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The Mark + The Guilty - Jason Pinter

I read both of Jason Pinter's books back to back. The Mark was released last June. The Guilty just a few weeks ago, and believe or not his third is due for August. Three books in 13/14 months. Woah!

I read The Mark to notch another 2007 book in my belt before I moved on to Michael Simon's Body Scissors. This obviously did not happen. This was a great first book and a terrific read. The Mark hits you right away and never really lets go of you until the final words. Compelling characters and a very nice Wrong Man plot are deftly handled here. I am also a sucker for journalism stories, and if I had a minor complaint I would have liked to have seen more of that aspect of the story. However, given that our lead, Henry Parker, is only on the job for a hot month before things head south and therefore spends the majority of his time on the run I can forgive the book. Both the Mob and Johnny Law want our dear Henry dead before he can wrangle out of killing a dirty cop. Pinter does himself a huge favor by playing Henry more than just a little scared thus endearing him to at least this reader. Macho bravado wears quickly and I usually don't find it realistic for a second. I am totally excited for his next book!

So........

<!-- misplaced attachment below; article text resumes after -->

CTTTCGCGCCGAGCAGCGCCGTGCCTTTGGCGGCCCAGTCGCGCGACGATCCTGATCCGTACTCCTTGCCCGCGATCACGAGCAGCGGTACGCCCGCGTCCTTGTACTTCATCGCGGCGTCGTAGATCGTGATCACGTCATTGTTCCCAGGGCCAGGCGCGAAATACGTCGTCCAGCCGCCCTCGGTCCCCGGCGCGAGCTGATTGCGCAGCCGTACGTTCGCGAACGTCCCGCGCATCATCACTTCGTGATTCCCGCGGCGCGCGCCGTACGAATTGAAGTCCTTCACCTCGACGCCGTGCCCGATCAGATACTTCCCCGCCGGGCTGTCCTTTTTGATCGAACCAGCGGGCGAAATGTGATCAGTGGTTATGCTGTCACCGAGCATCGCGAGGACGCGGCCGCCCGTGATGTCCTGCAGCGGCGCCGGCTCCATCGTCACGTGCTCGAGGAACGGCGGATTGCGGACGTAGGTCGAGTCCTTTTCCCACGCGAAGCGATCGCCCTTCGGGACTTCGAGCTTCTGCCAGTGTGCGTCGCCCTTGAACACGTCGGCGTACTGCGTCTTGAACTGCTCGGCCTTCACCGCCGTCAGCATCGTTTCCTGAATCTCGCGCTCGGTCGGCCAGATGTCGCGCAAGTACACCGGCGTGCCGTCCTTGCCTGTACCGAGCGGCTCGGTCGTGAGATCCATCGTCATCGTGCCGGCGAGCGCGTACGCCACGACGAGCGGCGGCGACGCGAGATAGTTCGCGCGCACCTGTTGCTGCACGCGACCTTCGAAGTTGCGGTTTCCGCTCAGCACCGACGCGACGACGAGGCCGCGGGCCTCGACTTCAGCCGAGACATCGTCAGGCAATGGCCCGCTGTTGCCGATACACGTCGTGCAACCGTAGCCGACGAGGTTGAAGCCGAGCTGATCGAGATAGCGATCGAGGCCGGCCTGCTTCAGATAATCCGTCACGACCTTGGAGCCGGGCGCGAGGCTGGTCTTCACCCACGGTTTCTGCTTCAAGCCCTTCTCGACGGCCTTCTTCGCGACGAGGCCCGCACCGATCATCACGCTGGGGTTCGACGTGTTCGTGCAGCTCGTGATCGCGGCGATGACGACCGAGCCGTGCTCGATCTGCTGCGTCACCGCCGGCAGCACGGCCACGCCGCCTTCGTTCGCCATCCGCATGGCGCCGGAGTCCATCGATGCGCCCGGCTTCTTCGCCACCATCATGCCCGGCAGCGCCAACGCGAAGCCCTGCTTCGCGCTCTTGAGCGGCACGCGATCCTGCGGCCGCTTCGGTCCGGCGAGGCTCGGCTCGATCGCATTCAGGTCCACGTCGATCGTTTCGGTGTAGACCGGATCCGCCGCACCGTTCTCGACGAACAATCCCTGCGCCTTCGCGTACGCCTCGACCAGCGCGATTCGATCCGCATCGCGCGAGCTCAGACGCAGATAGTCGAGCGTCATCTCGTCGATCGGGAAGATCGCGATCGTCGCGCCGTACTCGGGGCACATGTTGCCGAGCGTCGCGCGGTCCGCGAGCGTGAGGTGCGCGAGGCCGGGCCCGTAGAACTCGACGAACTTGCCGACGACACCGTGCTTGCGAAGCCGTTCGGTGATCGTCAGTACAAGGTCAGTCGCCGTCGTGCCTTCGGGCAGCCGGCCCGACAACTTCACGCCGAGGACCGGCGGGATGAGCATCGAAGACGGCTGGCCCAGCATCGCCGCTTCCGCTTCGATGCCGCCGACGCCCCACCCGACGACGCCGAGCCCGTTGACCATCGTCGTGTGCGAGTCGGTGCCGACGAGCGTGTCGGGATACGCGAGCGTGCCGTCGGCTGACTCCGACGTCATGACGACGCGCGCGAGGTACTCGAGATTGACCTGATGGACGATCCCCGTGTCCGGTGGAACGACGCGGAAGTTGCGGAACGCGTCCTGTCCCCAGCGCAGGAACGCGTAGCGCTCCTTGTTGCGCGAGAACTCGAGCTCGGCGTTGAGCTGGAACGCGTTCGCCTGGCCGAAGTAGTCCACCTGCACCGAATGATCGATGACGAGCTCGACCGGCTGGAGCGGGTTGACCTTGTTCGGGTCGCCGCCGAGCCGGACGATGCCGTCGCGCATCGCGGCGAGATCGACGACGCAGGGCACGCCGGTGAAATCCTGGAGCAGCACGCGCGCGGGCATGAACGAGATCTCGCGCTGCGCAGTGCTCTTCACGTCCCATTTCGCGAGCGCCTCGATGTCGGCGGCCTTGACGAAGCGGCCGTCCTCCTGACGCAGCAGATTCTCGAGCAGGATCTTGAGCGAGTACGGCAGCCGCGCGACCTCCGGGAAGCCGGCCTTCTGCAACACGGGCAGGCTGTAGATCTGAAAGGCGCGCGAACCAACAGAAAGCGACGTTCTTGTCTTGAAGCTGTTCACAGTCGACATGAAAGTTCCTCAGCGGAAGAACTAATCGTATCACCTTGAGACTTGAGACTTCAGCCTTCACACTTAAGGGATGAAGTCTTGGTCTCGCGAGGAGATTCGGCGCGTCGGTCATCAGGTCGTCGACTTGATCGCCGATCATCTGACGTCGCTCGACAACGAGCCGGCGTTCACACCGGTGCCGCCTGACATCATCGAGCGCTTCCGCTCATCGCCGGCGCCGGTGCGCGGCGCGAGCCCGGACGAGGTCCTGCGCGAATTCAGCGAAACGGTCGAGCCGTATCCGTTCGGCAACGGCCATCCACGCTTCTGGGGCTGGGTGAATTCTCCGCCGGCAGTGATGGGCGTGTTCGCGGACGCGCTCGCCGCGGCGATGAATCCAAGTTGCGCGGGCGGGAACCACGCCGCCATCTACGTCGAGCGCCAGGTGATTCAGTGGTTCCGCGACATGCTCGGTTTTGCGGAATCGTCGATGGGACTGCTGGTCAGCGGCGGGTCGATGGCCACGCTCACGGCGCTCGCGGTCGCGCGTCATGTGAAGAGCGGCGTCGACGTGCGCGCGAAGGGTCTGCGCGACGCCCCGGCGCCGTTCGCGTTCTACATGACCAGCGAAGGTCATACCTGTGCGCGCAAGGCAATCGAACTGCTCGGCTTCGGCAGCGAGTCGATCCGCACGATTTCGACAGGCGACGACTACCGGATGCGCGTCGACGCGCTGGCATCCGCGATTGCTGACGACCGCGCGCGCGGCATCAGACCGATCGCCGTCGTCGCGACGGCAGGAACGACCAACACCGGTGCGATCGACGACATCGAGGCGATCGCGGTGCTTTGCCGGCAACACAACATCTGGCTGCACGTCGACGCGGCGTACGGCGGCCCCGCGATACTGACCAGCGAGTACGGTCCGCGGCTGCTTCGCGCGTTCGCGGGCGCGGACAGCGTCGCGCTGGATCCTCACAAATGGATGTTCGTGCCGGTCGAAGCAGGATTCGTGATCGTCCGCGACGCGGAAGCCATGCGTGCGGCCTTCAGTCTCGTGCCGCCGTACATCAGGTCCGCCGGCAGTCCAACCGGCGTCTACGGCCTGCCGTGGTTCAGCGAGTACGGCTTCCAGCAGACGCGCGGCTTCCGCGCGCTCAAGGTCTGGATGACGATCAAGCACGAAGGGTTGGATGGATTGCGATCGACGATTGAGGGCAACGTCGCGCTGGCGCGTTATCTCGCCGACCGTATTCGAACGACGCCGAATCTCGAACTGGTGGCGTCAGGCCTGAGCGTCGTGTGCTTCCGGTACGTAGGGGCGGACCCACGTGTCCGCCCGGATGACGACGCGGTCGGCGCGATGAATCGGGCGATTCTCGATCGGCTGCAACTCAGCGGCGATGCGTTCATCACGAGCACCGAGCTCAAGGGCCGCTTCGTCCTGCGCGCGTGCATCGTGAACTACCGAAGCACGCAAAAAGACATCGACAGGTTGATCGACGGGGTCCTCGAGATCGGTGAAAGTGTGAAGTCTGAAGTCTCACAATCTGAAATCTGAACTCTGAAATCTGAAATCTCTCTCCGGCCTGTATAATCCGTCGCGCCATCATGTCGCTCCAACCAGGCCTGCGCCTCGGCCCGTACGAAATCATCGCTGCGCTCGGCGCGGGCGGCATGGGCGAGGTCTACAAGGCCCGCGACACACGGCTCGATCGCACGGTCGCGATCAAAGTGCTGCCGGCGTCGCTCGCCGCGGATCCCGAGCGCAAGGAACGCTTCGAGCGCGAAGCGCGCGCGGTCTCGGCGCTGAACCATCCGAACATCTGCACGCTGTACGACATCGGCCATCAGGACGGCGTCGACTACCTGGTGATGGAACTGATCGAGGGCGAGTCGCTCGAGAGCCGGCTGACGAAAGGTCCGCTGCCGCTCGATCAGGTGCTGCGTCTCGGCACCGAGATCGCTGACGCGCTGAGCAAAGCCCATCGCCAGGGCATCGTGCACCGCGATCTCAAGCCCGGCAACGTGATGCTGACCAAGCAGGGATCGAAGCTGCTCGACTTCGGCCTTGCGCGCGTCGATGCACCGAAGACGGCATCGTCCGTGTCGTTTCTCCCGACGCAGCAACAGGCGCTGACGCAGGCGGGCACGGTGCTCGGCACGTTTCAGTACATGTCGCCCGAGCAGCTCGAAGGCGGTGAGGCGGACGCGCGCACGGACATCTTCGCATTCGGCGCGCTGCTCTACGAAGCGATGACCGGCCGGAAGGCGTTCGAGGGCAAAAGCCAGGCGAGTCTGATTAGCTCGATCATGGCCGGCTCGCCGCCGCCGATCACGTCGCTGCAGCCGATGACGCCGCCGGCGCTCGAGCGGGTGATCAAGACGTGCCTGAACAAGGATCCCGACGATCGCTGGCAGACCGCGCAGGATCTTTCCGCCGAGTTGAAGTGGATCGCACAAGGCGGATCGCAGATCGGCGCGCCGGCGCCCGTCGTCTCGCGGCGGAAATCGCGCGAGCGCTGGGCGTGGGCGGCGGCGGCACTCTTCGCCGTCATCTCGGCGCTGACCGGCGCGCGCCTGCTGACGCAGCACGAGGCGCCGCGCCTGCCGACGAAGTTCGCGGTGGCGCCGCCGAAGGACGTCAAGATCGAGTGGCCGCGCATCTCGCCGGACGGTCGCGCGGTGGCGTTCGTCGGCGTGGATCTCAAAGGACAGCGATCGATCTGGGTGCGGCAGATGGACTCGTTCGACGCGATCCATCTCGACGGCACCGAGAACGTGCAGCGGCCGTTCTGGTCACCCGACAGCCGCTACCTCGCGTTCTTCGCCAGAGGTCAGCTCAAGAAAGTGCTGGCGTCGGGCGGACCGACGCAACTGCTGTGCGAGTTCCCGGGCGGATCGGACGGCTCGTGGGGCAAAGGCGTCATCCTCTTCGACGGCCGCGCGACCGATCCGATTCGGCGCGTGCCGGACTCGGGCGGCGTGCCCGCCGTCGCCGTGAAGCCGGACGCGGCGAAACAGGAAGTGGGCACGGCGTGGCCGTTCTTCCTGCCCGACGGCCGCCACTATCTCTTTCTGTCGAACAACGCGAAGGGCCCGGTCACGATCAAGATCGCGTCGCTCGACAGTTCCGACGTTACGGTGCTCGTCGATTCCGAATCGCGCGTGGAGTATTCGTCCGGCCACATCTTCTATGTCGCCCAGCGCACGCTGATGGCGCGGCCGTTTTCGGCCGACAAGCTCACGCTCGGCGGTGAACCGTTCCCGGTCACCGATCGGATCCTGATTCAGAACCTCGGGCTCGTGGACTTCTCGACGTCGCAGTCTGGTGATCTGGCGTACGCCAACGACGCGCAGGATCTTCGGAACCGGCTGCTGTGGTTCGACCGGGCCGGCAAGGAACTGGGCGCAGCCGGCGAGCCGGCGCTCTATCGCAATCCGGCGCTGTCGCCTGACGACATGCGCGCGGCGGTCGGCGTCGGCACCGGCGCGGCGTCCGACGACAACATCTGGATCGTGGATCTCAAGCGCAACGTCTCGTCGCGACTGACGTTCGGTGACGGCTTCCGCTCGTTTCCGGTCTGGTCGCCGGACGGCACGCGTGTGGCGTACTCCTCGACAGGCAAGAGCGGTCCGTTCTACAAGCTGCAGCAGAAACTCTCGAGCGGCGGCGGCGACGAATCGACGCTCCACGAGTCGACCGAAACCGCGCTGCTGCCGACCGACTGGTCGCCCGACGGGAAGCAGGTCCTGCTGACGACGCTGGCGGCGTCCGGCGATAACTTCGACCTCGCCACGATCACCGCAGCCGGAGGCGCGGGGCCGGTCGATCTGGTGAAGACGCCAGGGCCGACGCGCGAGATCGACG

The Guilty is Jason Pinter's second book. My intention was certainly to give some time in between the two books, but The Mark really was the most fun I had reading in a long time. The Guilty is another breathlessly paced thriller. People are getting killed in NYC and the answer lies 150 years in the past. Our able young journalist, Henry Parker, is not quite so central to the overall plot this time and quite frankly two Wrong Man stories would have been a bit unbelievable. Pinter's writing style is again enthralling as he and Henry lead us from NYC to the American Southwest. I will say that the larger motivation that is driving our villain is going to be a large pill for some readers to swallow. Certainly I felt that the story structure was happening at Pinter's insistence rather than organically, but it is all so well written that it only provided me with a minor after thought of contrivance. Read both these books, now!

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